Dan Schnur

Dan Schnur

USC Unruh Institute of Politics / Dornsife LA Times Poll

Guest/Host

Dan Schnur is an adjunct professor and former executive director of the Jesse M. Unruh Institute of Politics, at the University of Southern California, where he is the founding director of the Dornsife/LA Times Poll. A former Republican political strategist and visiting lecturer in Political Science at the University of California, Berkeley, he also served as chairman of the California Fair Political Practices Commission and as director of communications for John McCain's 2000 presidential campaign.

Dan Schnur on KCRW

Israel’s recent “national unity” law calls the country “unique” to the Jewish people. But 21 percent of Israelis are Arabs. Do Jewish values conflict with pluralistic democracy?

The Jewish State of Israel: Democracy or Apartheid?

Israel’s recent “national unity” law calls the country “unique” to the Jewish people. But 21 percent of Israelis are Arabs. Do Jewish values conflict with pluralistic democracy?

from To the Point

California Democrats are banking that the anti-Trump movement will thrust their candidates into seats that have not been blue in decades.

The politics of against

California Democrats are banking that the anti-Trump movement will thrust their candidates into seats that have not been blue in decades.

from The Mixer

Donald Trump is in California Tuesday. Even though he considers it enemy territory, he’ll be raising money at a Republican Party fundraiser in Beverly Park.

Who is going to Trump's GOP fundraiser in Los Angeles?

Donald Trump is in California Tuesday. Even though he considers it enemy territory, he’ll be raising money at a Republican Party fundraiser in Beverly Park.

from Press Play with Madeleine Brand

More from KCRW

A bone-chilling documentary about Roy Cohn, Donald Trump’s mentor, reveals the all-American evil that brought us modern-day politics.

from Scheer Intelligence

More adults are living with their parents now than they have in more than a century. It’s a third of all adults under 34. But in Los Angeles, it’s more than 40% .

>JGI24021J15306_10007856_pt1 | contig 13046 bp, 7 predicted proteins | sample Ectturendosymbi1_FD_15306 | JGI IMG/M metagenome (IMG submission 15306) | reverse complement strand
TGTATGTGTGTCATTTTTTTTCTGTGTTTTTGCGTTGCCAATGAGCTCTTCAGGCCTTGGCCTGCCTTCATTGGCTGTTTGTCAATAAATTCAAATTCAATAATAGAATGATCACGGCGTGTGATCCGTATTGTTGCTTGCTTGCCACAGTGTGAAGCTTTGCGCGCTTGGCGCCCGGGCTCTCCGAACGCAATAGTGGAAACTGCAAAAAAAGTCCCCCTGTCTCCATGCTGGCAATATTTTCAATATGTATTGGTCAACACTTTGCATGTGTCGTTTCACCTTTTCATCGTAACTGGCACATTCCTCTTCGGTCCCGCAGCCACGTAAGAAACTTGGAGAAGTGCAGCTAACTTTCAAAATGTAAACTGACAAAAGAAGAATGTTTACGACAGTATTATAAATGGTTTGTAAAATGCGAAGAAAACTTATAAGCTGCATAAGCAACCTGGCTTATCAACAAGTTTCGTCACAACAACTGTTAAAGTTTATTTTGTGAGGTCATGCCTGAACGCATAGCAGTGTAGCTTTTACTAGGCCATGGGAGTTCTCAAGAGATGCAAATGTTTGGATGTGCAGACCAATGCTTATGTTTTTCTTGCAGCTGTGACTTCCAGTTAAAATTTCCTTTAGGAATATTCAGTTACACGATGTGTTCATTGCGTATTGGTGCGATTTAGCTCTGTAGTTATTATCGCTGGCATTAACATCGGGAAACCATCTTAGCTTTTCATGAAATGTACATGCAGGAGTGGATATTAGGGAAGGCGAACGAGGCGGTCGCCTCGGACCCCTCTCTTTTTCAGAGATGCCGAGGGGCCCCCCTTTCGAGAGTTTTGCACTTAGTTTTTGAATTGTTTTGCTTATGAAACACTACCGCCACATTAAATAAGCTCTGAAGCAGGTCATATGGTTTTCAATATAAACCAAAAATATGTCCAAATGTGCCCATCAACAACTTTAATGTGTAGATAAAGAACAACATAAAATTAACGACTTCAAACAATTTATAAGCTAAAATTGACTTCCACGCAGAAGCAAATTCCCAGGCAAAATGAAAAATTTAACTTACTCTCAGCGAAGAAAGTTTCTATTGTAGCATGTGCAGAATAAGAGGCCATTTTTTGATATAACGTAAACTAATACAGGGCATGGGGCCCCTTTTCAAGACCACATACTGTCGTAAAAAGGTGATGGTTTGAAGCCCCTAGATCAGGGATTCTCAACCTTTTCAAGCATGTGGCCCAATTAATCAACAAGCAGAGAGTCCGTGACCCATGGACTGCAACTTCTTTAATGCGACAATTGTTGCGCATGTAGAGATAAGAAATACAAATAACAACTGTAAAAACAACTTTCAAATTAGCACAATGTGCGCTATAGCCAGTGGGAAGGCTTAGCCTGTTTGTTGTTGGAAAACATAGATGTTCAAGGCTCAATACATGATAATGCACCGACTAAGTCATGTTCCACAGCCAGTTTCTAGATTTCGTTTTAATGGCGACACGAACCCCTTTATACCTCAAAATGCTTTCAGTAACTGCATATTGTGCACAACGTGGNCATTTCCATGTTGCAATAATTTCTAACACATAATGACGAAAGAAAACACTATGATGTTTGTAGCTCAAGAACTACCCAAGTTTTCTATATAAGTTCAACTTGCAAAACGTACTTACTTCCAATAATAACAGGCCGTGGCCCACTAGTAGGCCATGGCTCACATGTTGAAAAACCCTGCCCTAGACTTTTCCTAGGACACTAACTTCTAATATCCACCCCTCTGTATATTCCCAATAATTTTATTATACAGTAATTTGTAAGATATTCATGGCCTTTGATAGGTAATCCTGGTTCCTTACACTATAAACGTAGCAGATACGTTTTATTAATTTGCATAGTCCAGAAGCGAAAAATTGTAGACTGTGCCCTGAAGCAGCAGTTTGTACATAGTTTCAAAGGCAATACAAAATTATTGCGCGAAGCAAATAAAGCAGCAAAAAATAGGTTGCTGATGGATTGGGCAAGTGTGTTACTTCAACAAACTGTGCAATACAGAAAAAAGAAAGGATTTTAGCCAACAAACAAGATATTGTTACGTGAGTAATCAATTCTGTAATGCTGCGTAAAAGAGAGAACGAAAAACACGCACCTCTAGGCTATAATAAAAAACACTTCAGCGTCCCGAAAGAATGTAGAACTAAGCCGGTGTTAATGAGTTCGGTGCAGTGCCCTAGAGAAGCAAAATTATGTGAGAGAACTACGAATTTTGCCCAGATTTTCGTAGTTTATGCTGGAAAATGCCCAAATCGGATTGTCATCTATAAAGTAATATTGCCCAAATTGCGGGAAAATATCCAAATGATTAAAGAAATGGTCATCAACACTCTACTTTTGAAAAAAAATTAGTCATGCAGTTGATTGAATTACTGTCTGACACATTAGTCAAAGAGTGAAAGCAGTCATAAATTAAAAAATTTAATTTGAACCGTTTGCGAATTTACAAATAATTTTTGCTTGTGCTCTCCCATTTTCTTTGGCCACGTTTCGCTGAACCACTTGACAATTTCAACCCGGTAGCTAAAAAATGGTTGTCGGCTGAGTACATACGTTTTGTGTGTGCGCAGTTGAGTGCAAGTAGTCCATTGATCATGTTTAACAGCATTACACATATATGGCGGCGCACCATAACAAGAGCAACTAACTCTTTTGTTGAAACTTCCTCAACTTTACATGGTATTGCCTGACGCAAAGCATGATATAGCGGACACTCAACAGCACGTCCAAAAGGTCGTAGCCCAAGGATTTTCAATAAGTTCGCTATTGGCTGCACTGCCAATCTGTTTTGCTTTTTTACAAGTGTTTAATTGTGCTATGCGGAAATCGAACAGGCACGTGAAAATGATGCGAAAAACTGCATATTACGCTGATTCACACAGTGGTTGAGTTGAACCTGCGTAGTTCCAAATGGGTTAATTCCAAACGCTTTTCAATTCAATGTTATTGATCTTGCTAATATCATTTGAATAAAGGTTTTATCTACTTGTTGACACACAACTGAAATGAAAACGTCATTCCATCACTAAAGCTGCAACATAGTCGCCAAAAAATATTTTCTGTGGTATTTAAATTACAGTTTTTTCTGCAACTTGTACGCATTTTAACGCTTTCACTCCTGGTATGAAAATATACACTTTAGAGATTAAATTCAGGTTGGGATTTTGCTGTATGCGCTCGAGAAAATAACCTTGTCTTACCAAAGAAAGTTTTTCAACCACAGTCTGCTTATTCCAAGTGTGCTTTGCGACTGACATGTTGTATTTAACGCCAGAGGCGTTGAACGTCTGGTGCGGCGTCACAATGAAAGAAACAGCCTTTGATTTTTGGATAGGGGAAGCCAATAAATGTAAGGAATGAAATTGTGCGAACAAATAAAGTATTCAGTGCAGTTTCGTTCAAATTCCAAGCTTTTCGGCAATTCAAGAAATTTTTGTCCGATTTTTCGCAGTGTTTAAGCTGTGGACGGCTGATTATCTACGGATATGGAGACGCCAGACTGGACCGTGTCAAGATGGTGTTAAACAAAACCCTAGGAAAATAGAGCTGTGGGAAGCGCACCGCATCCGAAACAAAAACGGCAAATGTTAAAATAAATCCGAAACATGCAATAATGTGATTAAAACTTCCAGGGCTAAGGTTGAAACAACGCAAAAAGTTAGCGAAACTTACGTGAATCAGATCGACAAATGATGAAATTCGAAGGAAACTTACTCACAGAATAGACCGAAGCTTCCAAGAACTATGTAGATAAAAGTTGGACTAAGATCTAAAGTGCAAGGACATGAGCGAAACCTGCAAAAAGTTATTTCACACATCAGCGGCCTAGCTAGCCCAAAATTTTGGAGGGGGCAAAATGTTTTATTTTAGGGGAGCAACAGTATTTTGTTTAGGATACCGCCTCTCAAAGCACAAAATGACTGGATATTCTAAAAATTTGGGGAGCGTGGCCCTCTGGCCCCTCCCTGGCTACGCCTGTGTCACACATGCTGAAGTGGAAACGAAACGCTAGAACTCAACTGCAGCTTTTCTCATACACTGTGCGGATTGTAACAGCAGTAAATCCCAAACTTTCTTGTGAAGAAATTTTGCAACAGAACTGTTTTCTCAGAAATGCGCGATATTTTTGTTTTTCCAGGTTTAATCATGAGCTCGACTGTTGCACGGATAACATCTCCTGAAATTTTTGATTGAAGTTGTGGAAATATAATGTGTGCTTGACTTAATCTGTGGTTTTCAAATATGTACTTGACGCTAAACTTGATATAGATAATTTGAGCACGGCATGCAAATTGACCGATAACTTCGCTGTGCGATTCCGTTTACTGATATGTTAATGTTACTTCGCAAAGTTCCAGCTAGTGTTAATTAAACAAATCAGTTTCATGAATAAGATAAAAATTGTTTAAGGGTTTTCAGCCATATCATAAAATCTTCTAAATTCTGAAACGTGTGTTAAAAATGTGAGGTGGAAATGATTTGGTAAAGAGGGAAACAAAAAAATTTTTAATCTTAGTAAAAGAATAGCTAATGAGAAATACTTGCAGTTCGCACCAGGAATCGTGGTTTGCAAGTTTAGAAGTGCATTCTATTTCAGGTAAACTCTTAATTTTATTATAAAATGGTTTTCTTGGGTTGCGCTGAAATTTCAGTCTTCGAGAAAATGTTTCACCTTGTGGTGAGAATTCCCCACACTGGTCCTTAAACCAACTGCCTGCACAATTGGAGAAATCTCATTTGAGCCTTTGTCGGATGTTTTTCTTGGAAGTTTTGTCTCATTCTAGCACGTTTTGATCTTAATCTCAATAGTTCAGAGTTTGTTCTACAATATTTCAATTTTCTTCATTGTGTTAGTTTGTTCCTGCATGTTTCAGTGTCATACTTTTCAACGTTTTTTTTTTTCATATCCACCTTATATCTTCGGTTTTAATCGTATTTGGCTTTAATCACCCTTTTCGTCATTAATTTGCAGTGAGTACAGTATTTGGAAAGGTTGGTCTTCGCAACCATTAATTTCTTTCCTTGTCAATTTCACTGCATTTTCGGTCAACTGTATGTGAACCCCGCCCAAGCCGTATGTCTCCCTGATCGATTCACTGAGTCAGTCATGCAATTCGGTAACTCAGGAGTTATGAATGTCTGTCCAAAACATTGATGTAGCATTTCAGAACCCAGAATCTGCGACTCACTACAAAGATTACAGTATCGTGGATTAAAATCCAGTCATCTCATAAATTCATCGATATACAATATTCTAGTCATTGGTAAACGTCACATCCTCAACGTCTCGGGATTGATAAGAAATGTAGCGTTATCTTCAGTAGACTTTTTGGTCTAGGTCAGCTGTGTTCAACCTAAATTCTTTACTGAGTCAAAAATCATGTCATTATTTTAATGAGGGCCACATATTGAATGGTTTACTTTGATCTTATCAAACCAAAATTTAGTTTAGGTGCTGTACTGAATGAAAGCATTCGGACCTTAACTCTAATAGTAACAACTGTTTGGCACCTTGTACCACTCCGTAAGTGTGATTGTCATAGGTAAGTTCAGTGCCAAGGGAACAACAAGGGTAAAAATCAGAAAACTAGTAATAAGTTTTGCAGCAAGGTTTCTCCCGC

from Greater LA

66 million years ago, an asteroid caused Earth’s Fifth Extinction, destroying the dinosaurs and most other life forms. Now Earth is facing another extinction, as fish, plants and animals vanish forever. But this time, it’s not the asteroid, it’s us. This week, hundreds of people, both young and old, took to the streets in cities all over the world to begin weeks of protest called the Extinction Rebellion. In the natural course of evolution, the decline and disappearance of a life form takes thousands of years. In the course of a human lifetime, not even one species might disappear. But now, some 28,000 species are vanishing all of a sudden. Elizabeth Kolbert of the New Yorker magazine has written a book called “The Sixth Extinction.” She says, “Extinction rates are hundreds, perhaps thousands, of times higher than what is known as the background extinction rate that has pertained over most of geological history.” In her words, “You should not be able to see all sorts of mammals -- to name just one group -- either going extinct or on the verge of extinction. And that is a tipoff that something very, very unusual, and I would add, very dangerous, is going on.” “We’re running geological history backwards. Fossil fuels that were created over the course of hundreds of millions of years buried a lot of carbon underground. We’re now combusting it, putting that carbon back into the atmosphere over a matter of centuries. So we’re taking a process that hundreds of millions of years to run in one direction and then, in a matter of centuries, running it in another direction.” We’ll hear what that means now and for the future of life as we know it.

from To the Point

Malcolm Gladwell’s latest book, “Talking to Strangers,” is out, while he’s hosting the podcast, “Revisionist History.”

from To the Point

A last minute ceasefire in Syria; Mick Mulvaney confirms, then quickly denies a quid pro quo; and no one likes billionaires at the Democratic debate, not even the billionaire.

from Left, Right & Center

Trump’s sometimes, maybe lawyer Rudy Giuliani clearly needs an attorney himself as the investigations involving the former New York City mayor mount.

from LRC Presents: All the President's Lawyers

A 6-year-old golden retriever named Max is the mayor of Idyllwild, which is an unincorporated town and has never had a human mayor.

from Greater LA

Nestled between two Bay Area highways is a capital of hip-hop.

from Zócalo's Connecting California

There’s a lot of tension around immigration and the border, but could something as simple as a taco be a unifier, especially on this National Taco Day?